Preakness 2017:

Classic Empire's trainers look forward to rematch with Always Dreaming

For all his physical gifts and the obvious depth of his racing heart, Classic Empire has rarely walked an easy path.

So it seemed almost fitting when his Kentucky Derby chances ended in a maelstrom of horses, crashing in from the outside after the break. Just another chapter in the wild tale of a horse who keeps fighting back to the front of his class despite poor injury luck and his own vagaries of mood.

Father-son trainers Mark and Norman Casse see little use in lamenting the rough trip at Churchill Downs, which ended with a fourth-place finish. Rather they’re confident that Classic Empire, who reached Pimlico Race Course at 4:30 a.m. Monday, is brewing up a powerful challenge to Derby champion Always Dreaming in the 142nd Preakness.

Norman Casse sounded as if he were promoting a heavyweight fight when he described the showdown coming Saturday.

“I think everybody’s excited about it,” Casse said. “Here’s Always Dreaming, who’s moved up to the top of the class. We got Classic Empire, who’s unanimous 2-year-old champion and has had his issues, but now he’s back on the top of his game. On a racetrack that suits both of them and hopefully, it’ll be a fair race for both of them, we’ll get to see them settle it.”

Because Classic Empire missed about five weeks of preparation for the Derby — some because of injuries and some because he simply refused to work out in the morning — the Casses believe he’s just now rounding into peak form.

“All along, we kind of figured that with the hiccups we had all winter, the stops and starts he had in his training, the Preakness would be the race that we had a legit chance to win,” Norman Casse said. “We thought we could win the Derby, but things had to go absolutely perfect. And it obviously didn’t. Here, we’re sitting on a much bigger race and feeling very confident that he’s going to give Always Dreaming a big run.”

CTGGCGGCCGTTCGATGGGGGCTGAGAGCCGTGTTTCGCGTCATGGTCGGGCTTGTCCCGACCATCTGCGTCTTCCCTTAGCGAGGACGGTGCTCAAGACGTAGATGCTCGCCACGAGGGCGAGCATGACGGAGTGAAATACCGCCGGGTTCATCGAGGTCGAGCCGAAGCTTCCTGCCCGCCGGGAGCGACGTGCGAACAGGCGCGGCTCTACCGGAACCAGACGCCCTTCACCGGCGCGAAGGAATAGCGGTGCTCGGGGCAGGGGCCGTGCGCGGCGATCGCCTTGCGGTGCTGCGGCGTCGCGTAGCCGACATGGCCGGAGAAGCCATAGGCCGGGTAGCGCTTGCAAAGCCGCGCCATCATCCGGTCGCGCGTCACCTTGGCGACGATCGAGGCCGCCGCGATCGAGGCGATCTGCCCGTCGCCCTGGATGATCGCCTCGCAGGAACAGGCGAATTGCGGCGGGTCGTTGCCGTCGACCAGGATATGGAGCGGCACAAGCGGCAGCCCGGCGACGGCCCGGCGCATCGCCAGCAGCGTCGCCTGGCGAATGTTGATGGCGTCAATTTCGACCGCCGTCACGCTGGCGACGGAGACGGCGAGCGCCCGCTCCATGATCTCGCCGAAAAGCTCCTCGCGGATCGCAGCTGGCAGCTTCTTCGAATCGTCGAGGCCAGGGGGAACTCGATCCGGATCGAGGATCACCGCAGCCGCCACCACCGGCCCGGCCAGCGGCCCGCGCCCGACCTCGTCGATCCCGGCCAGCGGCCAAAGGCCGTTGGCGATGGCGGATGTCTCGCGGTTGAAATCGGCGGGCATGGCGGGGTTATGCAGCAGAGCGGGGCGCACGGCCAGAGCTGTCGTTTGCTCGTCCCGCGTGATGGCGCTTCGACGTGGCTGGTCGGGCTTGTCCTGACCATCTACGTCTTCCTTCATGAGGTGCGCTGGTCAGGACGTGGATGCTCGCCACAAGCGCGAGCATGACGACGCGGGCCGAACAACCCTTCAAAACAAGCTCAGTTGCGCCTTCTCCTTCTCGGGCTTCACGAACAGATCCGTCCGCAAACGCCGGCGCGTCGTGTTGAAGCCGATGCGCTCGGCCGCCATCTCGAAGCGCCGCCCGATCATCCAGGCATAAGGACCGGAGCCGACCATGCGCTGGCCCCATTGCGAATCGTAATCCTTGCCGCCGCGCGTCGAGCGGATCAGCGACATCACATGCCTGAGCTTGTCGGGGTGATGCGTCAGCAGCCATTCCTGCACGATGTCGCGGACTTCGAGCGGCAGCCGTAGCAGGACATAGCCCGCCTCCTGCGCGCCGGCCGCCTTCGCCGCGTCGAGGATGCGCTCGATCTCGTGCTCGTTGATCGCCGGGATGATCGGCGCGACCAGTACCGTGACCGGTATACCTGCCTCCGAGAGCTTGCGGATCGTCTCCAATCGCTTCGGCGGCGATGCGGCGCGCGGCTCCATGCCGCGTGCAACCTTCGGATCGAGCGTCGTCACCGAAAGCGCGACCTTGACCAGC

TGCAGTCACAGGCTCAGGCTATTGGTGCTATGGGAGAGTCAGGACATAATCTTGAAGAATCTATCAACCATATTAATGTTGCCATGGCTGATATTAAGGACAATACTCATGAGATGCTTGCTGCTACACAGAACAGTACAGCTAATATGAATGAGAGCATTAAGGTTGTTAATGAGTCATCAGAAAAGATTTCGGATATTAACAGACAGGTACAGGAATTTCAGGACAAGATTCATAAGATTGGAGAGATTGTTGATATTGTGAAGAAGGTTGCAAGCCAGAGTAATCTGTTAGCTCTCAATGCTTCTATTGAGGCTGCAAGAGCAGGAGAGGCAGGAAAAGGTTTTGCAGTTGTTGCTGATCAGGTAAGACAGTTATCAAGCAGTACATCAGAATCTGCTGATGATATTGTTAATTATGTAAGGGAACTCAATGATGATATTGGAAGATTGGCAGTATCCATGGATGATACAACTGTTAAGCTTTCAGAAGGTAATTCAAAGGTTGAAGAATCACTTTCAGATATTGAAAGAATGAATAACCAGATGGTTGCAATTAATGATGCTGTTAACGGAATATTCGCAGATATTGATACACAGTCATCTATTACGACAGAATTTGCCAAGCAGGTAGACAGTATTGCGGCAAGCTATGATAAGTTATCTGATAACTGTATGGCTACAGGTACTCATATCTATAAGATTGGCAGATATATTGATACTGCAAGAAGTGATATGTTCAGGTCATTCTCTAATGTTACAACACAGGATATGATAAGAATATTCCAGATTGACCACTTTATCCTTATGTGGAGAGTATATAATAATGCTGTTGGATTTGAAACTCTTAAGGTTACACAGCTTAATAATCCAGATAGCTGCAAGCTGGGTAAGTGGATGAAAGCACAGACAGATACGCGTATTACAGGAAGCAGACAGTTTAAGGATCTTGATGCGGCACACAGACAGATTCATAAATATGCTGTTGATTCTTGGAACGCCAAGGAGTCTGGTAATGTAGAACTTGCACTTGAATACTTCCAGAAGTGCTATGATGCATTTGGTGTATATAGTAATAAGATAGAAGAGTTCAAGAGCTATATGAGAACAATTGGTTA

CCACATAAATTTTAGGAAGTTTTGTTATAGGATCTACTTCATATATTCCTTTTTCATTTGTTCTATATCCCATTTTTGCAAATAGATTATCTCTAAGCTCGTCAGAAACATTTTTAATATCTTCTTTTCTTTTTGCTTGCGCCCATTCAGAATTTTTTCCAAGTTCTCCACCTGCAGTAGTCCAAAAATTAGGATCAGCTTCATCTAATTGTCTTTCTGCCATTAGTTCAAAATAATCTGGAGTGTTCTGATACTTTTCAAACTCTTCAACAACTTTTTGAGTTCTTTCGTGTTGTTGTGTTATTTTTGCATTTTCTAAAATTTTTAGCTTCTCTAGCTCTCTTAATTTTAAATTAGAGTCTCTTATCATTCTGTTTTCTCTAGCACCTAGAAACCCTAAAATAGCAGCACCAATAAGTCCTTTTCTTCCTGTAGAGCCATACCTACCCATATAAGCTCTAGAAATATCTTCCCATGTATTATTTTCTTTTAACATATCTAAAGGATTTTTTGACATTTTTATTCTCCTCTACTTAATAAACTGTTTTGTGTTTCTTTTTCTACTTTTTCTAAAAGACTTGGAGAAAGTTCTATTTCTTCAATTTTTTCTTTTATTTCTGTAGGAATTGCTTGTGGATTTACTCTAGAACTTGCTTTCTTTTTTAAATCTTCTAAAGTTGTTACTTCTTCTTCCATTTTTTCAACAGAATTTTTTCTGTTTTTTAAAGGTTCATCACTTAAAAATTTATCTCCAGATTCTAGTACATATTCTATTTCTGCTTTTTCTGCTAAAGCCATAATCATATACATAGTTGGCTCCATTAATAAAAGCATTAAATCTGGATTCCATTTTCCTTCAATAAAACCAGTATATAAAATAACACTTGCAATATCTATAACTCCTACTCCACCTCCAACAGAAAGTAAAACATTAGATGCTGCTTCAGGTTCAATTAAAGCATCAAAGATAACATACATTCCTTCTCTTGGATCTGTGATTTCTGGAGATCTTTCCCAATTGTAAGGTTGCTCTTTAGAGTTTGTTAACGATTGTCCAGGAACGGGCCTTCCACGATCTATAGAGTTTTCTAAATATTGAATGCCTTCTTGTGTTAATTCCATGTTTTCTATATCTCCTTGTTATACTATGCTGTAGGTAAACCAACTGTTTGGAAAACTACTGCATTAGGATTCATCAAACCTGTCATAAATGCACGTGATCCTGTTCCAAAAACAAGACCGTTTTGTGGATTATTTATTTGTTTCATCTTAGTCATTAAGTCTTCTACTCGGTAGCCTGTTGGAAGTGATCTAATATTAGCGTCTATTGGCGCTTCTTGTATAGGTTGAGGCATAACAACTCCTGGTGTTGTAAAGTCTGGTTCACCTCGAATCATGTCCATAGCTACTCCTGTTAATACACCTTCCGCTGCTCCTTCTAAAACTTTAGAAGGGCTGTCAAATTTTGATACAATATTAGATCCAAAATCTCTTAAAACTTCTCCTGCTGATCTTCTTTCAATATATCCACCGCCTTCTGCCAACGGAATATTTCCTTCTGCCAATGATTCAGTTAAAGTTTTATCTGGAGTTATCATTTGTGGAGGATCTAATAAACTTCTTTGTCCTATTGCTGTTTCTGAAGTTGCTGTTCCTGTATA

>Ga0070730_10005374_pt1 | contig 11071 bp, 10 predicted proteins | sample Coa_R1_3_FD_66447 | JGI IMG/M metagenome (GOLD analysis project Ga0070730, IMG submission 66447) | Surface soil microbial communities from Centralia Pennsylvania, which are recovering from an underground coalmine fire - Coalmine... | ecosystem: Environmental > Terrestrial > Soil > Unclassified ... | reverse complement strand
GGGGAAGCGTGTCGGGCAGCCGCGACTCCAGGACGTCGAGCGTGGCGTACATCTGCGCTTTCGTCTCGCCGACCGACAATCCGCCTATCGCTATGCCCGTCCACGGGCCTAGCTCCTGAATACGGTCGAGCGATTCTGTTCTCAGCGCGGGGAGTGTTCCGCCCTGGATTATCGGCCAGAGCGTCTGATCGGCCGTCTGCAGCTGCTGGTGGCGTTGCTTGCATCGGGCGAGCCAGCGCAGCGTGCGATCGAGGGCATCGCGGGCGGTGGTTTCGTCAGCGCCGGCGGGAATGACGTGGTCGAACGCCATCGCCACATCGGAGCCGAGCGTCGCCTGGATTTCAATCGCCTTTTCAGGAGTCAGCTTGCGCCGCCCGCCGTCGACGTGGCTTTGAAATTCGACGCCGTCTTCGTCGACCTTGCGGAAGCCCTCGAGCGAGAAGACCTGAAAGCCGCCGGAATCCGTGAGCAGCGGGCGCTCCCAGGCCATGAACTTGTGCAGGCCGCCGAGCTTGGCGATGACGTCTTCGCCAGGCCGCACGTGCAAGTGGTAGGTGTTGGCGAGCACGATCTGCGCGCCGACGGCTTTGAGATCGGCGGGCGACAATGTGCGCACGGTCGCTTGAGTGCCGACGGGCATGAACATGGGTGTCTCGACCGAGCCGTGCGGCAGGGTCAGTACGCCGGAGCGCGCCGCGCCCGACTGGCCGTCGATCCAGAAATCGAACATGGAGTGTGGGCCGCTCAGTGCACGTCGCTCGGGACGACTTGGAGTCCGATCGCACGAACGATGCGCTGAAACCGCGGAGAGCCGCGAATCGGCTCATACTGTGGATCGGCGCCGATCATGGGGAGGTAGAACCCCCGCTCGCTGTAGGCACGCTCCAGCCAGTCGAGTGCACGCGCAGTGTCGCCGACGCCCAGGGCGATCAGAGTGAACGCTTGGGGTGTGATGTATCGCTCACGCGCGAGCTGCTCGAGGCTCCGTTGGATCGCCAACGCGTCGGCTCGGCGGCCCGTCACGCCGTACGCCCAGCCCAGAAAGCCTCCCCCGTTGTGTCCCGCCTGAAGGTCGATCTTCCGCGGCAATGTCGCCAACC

The Derby champion’s trainer, Todd Pletcher, was more restrained in discussing the matchup, as one might expect from the favorite.

“He’s the defending 2-year-old champion and very accomplished, very talented,” Pletcher said of Classic Empire. “So you’d have to give him a lot of respect. ... You respect everyone’s chances and their ability, but we’re pretty happy with the horse we have.”

That said, Always Dreaming vs. Classic Empire is the Preakness matchup that has hardcore racing fans most excited.

“I’d say he [Classic Empire] has a reasonably good chance to turn the tables,” NBC analyst Randy Moss said. “Always Dreaming would still deserve favoritism, but it could be a very good race.”

Former trainer Larry Kelly, who’s working with seventh-place Derby finisher and Preakness contender Gunnevera, said Classic Empire will need to challenge Always Dreaming early.

“If he’s got a chance to beat him, he’s going to have to tackle him at some point. You can’t let him steal away, or you’re not going to beat him,” Kelly said. “Classic Empire is a very proven horse. He’s a champion. So it’s not like he’s fighting with a short stick. But if he’s going to sit there and wait for [Always Dreaming] to stop, it’s not going to happen.”